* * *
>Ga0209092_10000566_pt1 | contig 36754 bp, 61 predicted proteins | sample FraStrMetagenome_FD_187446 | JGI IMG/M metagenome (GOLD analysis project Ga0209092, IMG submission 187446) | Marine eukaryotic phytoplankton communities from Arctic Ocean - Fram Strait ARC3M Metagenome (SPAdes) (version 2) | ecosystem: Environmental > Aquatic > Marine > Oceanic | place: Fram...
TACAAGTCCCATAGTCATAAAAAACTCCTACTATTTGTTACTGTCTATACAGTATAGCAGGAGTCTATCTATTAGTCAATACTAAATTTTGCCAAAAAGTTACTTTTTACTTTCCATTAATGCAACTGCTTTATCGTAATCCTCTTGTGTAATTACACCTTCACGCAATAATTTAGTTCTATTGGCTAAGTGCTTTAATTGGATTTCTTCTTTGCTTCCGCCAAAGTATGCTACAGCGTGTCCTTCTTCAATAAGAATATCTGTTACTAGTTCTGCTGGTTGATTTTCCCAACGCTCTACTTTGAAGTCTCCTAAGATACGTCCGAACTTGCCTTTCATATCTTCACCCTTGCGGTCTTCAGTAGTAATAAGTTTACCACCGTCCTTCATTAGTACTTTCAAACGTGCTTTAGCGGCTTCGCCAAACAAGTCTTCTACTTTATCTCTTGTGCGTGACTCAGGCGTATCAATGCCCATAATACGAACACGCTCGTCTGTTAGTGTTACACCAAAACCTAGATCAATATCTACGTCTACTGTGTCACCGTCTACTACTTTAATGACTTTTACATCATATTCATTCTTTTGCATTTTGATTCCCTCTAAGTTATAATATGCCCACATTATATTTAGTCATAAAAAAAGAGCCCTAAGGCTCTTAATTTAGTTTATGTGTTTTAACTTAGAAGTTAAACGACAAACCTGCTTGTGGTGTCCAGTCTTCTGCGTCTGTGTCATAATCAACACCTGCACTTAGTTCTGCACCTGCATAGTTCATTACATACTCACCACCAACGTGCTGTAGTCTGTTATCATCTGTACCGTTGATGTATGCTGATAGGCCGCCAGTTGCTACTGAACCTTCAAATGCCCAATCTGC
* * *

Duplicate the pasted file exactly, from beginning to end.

>Ga0209092_10000566_pt1 | contig 36754 bp, 61 predicted proteins | sample FraStrMetagenome_FD_187446 | JGI IMG/M metagenome (GOLD analysis project Ga0209092, IMG submission 187446) | Marine eukaryotic phytoplankton communities from Arctic Ocean - Fram Strait ARC3M Metagenome (SPAdes) (version 2) | ecosystem: Environmental > Aquatic > Marine > Oceanic | place: Fram...
TACAAGTCCCATAGTCATAAAAAACTCCTACTATTTGTTACTGTCTATACAGTATAGCAGGAGTCTATCTATTAGTCAATACTAAATTTTGCCAAAAAGTTACTTTTTACTTTCCATTAATGCAACTGCTTTATCGTAATCCTCTTGTGTAATTACACCTTCACGCAATAATTTAGTTCTATTGGCTAAGTGCTTTAATTGGATTTCTTCTTTGCTTCCGCCAAAGTATGCTACAGCGTGTCCTTCTTCAATAAGAATATCTGTTACTAGTTCTGCTGGTTGATTTTCCCAACGCTCTACTTTGAAGTCTCCTAAGATACGTCCGAACTTGCCTTTCATATCTTCACCCTTGCGGTCTTCAGTAGTAATAAGTTTACCACCGTCCTTCATTAGTACTTTCAAACGTGCTTTAGCGGCTTCGCCAAACAAGTCTTCTACTTTATCTCTTGTGCGTGACTCAGGCGTATCAATGCCCATAATACGAACACGCTCGTCTGTTAGTGTTACACCAAAACCTAGATCAATATCTACGTCTACTGTGTCACCGTCTACTACTTTAATGACTTTTACATCATATTCATTCTTTTGCATTTTGATTCCCTCTAAGTTATAATATGCCCACATTATATTTAGTCATAAAAAAAGAGCCCTAAGGCTCTTAATTTAGTTTATGTGTTTTAACTTAGAAGTTAAACGACAAACCTGCTTGTGGTGTCCAGTCTTCTGCGTCTGTGTCATAATCAACACCTGCACTTAGTTCTGCACCTGCATAGTTCATTACATACTCACCACCAACGTGCTGTAGTCTGTTATCATCTGTACCGTTGATGTATGCTGATAGGCCGCCAGTTGCTACTGAACCTTCAAATGCCCAATCTGC